Recently, the Court of Appeals for the Federal Circuit decided to recognize a limited attorney-client type of privilege for non-attorney patent agents. Because there’s an existing statute permitting patent agents to practice before the US Patent and Trademark Office, and a ruling by the Supreme Court that prosecuting patent applications constitutes the practice of law, the majority if the Federal Circuit concluded that patent agents should enjoy similar privilege with their clients.
The question over patent agent-client privilege stemmed from the patent litigation case between Queen’s University at Kingston, and Samsung Electronics Co., Ltd, and Samsung Telecommunications America, LLC. During fact discovery in the case, Queen’s University refused to allow access to certain documents on the grounds that they contained privileged information resulting from communications between patent agents and representatives of the university. Of note is that the majority describes the communications as having involved no “counsel”, and instead were strictly between employees of Queen’s university and registered, non-lawyer patent agents.
While Samsung argued that communications of this nature should not be protected, and was granted a motion to compel by the district court, the majority at the Federal Circuit decided to apply its own law. In doing so, they used Rule 501 of the Federal rules of Evidence, which gives a general description of what is privileged. With no strict ruling found in the United States Constitution, a federal statute, or rules prescribed previously by the Supreme Court, the majority found that authorized patent agents “engage in the practice of law before the Patent Office”, and should be granted a patent-agent privilege.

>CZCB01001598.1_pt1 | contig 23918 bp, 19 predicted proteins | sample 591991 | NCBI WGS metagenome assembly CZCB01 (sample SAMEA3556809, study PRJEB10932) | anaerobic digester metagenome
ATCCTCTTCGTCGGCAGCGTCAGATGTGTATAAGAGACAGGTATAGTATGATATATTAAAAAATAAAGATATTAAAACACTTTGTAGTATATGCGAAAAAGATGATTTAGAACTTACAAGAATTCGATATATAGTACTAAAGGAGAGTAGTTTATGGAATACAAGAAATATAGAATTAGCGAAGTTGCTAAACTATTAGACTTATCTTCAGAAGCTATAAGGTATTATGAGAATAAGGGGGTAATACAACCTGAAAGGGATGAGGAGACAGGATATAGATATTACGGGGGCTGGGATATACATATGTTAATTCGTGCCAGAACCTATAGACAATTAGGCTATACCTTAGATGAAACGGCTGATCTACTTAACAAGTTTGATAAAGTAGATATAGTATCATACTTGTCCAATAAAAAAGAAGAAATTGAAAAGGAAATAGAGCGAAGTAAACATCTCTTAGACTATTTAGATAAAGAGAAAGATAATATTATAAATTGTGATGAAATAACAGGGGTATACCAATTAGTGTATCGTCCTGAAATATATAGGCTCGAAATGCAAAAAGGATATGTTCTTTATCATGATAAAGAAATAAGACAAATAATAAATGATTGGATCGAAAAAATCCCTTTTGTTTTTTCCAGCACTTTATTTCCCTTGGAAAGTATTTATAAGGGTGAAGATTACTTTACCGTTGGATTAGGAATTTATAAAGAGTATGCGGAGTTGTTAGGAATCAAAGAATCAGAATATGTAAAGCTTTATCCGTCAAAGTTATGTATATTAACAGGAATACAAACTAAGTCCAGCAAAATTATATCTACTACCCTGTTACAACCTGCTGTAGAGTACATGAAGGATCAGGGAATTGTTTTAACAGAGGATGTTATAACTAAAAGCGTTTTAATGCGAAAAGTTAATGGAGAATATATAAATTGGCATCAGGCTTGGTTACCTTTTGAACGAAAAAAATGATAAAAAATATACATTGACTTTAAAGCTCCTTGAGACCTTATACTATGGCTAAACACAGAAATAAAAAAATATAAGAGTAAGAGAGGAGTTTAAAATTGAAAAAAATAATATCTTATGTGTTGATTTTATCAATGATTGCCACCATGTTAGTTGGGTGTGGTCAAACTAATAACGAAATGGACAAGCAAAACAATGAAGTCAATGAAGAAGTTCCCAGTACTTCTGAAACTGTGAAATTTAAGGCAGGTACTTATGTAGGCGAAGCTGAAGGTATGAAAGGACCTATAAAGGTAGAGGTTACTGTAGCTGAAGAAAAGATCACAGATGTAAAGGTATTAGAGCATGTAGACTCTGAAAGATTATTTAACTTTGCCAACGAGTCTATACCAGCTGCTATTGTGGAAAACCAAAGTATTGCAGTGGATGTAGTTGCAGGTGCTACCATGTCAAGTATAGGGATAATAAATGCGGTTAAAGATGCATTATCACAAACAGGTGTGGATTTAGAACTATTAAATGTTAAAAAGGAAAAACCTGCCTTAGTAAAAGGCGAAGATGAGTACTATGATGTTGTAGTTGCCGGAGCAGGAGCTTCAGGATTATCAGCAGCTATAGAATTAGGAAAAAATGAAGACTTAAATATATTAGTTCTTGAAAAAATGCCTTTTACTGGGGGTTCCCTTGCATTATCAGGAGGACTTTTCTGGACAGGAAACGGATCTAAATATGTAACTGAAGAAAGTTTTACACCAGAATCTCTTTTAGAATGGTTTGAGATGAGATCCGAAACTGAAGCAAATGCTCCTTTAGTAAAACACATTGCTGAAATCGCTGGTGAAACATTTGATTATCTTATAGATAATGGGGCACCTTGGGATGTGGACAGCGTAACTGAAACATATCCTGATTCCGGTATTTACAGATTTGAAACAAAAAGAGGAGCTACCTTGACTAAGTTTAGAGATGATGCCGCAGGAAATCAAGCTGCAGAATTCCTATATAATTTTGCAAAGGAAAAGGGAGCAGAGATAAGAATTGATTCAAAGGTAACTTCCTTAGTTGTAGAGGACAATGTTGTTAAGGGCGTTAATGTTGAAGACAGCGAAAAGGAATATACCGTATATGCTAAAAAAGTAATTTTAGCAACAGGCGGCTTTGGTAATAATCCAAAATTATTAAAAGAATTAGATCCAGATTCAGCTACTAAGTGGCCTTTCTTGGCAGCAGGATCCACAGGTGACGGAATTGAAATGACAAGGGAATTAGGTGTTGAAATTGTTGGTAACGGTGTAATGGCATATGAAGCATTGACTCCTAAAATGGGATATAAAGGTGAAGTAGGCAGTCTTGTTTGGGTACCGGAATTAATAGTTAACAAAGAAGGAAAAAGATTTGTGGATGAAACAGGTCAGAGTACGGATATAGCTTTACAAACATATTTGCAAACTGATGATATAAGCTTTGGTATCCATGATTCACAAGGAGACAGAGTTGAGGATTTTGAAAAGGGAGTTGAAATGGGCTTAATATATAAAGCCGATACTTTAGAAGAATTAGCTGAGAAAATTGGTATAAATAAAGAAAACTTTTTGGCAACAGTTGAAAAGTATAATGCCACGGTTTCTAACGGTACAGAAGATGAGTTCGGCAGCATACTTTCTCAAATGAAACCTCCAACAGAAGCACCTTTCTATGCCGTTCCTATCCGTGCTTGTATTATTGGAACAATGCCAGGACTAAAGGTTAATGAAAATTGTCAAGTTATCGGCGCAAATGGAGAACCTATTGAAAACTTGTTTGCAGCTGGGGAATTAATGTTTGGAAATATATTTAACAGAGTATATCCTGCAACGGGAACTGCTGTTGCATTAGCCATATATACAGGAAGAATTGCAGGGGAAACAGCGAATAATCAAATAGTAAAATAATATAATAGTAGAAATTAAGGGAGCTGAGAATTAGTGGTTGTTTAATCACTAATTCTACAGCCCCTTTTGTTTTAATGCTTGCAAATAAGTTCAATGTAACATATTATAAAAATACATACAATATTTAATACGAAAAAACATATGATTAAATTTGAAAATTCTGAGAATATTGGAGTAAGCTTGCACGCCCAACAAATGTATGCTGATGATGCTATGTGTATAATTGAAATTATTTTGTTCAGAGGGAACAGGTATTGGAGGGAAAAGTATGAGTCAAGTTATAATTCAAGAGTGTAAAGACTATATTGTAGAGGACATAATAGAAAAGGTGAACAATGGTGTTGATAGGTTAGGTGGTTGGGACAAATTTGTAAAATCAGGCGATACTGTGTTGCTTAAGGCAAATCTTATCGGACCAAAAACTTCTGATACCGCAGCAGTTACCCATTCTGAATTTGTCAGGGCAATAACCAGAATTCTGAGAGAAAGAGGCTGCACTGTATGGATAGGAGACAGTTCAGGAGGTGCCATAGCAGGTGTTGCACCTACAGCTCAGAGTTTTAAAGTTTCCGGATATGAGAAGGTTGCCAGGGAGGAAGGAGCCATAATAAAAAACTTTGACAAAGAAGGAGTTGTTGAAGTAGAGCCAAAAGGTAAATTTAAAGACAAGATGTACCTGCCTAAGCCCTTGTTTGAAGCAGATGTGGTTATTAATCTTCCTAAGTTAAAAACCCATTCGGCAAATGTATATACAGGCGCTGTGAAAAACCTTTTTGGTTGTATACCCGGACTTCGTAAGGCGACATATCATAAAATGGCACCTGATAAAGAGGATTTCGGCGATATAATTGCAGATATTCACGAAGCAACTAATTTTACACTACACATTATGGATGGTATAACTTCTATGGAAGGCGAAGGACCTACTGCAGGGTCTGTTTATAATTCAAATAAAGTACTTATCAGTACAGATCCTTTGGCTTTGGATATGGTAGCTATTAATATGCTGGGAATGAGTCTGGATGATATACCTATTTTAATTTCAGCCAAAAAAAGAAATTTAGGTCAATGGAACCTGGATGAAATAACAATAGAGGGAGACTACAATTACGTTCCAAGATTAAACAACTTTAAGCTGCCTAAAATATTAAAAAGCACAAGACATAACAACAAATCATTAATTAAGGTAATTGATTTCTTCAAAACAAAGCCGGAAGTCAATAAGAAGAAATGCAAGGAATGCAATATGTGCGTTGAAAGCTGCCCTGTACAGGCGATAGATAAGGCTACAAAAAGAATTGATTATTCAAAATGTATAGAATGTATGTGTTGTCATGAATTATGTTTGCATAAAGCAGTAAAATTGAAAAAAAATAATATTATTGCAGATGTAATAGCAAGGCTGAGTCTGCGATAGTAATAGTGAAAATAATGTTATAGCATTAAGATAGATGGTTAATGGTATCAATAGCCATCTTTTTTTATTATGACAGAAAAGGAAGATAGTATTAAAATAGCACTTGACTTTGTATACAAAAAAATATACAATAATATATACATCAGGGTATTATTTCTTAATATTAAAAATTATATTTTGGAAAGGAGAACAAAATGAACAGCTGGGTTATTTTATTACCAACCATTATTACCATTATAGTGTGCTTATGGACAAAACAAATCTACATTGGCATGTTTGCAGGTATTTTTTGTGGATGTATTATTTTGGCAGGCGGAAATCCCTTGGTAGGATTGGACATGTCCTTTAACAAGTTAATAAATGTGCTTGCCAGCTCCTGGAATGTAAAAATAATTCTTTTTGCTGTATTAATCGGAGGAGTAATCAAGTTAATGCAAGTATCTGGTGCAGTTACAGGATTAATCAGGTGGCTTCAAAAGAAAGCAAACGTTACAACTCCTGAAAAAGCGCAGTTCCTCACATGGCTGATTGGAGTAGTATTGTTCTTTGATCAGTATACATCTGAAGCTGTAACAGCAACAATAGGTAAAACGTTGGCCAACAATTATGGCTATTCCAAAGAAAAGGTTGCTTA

The scope of this privilege was determined to include “communications between non-attorney patent agents and their clients that are in furtherance of the performance of these tasks, or ‘which are reasonably necessary and incident to the preparation and prosecution of patent applications or other proceeding before the Office involving a patent application or patent in which the practitioner is authorized to participate’ receive the benefit of the patent-agent privilege.”
Communications that would outside the patent agent-client privilege include any that aren’t “reasonably necessary and incident” within the context of prosecuting a patent before the Patent Office. For example, a patent agent offering an opinion on an existing patent when considering litigation, infringement, or the potential sale or purchase of a patent.
At Brown Patent Law, PLLC, we have answers to your questions. By keeping up with current rulings, we’re able to offer you the latest expertise and recommendations regarding patents, copyrights, trademarks and licensing. Contact us at 918-615-3357.